If you have been told you have periodontal disease, or gum disease, youre not alone. Many adults in the U.S. currently have some form of the disease. Periodontal diseases range from simple gum inflammation to serious disease that results in major damage to the soft tissue and bone that support the teeth. In the worst cases, teeth are lost. Whether your gum disease will stop, slow, or become more severe largely depends on how well you care for your teeth and gums every day. However, the bacteria that cause the inflammatory reaction can be spread through saliva. This means that if one of your family members has periodontal disease, its a good idea to avoid contact with their saliva. We take a look at periodontal disease and what makes is contagious.
What is Periodontal Disease?
“Peri” means around, and “odontal” refers to teeth. Periodontal diseases are infections of the structures around the teeth. These include the gums, the cementum that covers the root, the periodontal ligament and the alveolar bone. Periodontal disease is caused by bacteria in dental plaque. Plaque is the sticky substance that forms on your teeth soon after you have brushed. In an effort to get rid of the bacteria, the cells of your immune system release substances that inflame and damage the gums, periodontal ligament or alveolar bone. This leads to swollen, bleeding gums, a sign of gingivitis (the earliest stage of periodontal disease). Damage from periodontal disease also can cause teeth to become loose. This is a sign of severe periodontitis (the advanced stage of disease).
How is it spread?
Periodontitis is a gum infection, and the bacteria that cause the gums to become infected travels in saliva. Researchers have used DNA coding techniques to track the path of infection from one person to another. In other words, kissing and close contact play a role in the transmission of the infection, so if youre married to a spouse with periodontal disease, then your chances of having gum problems are slightly increased. Other studies have indicated that saliva contact is common in family settings through coughing, sneezing, and shared utensils and food. Children with parents who have periodontal disease are at somewhat higher risk for developing the disease. At the same time, just because you exchange bacteria with your loved ones doesnt guarantee you will get periodontal disease.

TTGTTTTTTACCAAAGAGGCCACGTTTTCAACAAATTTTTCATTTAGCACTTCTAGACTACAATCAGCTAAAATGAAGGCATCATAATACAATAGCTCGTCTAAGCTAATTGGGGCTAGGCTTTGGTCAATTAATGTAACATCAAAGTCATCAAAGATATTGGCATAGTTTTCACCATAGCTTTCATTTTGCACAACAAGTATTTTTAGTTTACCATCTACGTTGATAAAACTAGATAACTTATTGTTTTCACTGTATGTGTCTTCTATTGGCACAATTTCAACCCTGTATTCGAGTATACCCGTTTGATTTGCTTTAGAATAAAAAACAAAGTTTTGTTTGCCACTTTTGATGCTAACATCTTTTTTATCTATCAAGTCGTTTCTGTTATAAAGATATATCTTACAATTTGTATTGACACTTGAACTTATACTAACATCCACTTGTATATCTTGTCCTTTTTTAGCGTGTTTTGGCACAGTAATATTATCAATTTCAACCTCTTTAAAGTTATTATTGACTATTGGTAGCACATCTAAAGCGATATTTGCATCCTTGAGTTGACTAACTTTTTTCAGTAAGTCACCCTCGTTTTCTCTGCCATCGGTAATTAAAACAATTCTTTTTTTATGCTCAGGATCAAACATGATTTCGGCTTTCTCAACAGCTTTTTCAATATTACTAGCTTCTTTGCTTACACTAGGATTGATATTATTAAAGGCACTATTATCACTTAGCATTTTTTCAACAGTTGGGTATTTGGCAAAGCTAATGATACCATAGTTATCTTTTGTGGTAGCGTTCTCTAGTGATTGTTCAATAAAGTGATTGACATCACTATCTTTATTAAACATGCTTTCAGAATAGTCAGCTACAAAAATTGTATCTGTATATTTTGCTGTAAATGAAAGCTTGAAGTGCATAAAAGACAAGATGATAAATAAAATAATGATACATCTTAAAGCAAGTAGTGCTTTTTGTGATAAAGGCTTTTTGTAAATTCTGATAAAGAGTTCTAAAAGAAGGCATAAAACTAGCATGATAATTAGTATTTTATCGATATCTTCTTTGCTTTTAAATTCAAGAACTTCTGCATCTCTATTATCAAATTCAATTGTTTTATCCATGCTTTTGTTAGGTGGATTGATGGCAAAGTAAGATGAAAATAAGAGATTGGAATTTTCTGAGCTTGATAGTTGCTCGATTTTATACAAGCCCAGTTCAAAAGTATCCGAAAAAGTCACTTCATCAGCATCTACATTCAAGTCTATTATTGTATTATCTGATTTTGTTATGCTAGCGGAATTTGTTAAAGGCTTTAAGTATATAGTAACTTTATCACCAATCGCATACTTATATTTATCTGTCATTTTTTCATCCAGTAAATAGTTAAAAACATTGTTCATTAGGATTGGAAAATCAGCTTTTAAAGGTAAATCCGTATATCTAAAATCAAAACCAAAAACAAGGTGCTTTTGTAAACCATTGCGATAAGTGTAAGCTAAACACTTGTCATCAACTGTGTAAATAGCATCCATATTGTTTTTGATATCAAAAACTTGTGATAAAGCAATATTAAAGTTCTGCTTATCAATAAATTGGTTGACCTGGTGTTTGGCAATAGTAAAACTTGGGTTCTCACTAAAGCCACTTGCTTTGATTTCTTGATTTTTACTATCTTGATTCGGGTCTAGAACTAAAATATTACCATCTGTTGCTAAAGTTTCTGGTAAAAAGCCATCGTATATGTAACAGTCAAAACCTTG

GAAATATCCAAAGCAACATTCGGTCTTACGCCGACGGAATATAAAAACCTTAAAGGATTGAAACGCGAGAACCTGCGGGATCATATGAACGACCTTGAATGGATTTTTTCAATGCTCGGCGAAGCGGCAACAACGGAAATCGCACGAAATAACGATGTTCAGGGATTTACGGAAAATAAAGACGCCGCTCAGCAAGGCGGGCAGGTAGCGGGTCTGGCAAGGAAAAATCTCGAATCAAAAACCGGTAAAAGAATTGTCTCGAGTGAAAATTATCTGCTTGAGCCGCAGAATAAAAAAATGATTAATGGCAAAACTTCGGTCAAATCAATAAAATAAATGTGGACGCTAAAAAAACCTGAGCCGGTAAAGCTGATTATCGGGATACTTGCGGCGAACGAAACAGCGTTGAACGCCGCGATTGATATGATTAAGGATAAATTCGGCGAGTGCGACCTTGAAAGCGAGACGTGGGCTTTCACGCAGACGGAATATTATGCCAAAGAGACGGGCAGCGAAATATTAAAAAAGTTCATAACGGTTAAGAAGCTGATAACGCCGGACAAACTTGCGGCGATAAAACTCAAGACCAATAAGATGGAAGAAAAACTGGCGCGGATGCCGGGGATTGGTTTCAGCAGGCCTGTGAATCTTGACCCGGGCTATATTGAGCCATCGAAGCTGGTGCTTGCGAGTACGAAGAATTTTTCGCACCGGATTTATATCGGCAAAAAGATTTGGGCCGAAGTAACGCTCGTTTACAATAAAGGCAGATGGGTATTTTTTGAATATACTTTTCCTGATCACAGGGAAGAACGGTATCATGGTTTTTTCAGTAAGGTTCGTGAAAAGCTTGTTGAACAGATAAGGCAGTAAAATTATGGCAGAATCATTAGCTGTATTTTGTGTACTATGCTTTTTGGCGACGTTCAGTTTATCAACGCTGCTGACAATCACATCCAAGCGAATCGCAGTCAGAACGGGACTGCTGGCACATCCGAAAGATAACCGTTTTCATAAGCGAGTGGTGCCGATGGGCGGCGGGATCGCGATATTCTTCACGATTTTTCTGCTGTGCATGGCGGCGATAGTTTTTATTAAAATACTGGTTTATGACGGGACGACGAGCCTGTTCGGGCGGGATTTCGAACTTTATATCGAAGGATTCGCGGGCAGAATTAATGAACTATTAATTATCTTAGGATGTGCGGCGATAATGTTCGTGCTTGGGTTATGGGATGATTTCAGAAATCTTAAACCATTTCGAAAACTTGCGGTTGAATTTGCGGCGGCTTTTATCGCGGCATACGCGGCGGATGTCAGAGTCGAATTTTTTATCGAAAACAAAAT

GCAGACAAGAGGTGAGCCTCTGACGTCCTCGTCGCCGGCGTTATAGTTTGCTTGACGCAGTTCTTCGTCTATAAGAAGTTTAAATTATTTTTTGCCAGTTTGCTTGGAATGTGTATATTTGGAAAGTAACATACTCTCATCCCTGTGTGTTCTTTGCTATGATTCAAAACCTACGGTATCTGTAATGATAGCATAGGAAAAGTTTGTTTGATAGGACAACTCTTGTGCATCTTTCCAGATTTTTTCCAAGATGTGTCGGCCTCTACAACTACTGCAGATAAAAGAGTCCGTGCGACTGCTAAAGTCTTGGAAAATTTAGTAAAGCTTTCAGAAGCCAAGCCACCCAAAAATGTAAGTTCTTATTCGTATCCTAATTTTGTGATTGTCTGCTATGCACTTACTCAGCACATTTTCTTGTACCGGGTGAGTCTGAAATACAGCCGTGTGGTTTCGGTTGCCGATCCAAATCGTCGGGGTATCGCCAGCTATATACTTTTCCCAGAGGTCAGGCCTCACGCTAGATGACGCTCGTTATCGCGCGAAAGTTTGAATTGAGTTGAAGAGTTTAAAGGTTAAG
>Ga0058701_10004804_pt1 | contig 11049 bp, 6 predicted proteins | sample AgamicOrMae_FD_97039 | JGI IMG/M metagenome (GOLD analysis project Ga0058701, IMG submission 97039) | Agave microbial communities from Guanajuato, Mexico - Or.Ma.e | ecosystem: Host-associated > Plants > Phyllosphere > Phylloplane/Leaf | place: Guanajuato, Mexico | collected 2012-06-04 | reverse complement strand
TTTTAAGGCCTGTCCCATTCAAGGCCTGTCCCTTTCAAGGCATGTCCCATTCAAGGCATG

It is important to note that the scientific evidence supporting the spread of periodontal disease is ongoing. There is also evidence that oral bacteria is only transmittable after a certain age, when hormones are such that bacteria can grow and multiply in your mouth, creating an environment suited to host the disease. This is usually by puberty, meaning its okay to share with younger kids, but its important to remember that habits we develop in childhood carry over through teenage and adulthood.
How can I stop the spread ofperiodontal disease?
Knowing that gum disease is communicable, how do you stop it spreading through the family?
- Good dental health and diligent oral hygiene.Daily care is paramount, and not just of your own mouth, of your little ones as well (lets face it: kids cant be trusted to brush their own teeth adequately for at least the first 7 years of life.) And, of course, you should make sure to be visiting the dentist twice a year. This is a great way to reinforce the importance of oral health since all members of the family will participate together. If you have any concerns about gum disease for yourself or your little ones, ask your dentist for a gum probing, this will assess the health of your teeth and gums.
- Gum Disease is Treatable in Every Patient. Now that you understand that gum disease is contagious and that there can be serious ramifications of sharing, its also important to realize that gum disease is very treatable. Once gum disease has been confirmed by your dentist, the next and most critical step is treatment.
If you have any questions about Periodontal disease, call Winning Smiles to schedule an appointment with your dentist 716-332-2444.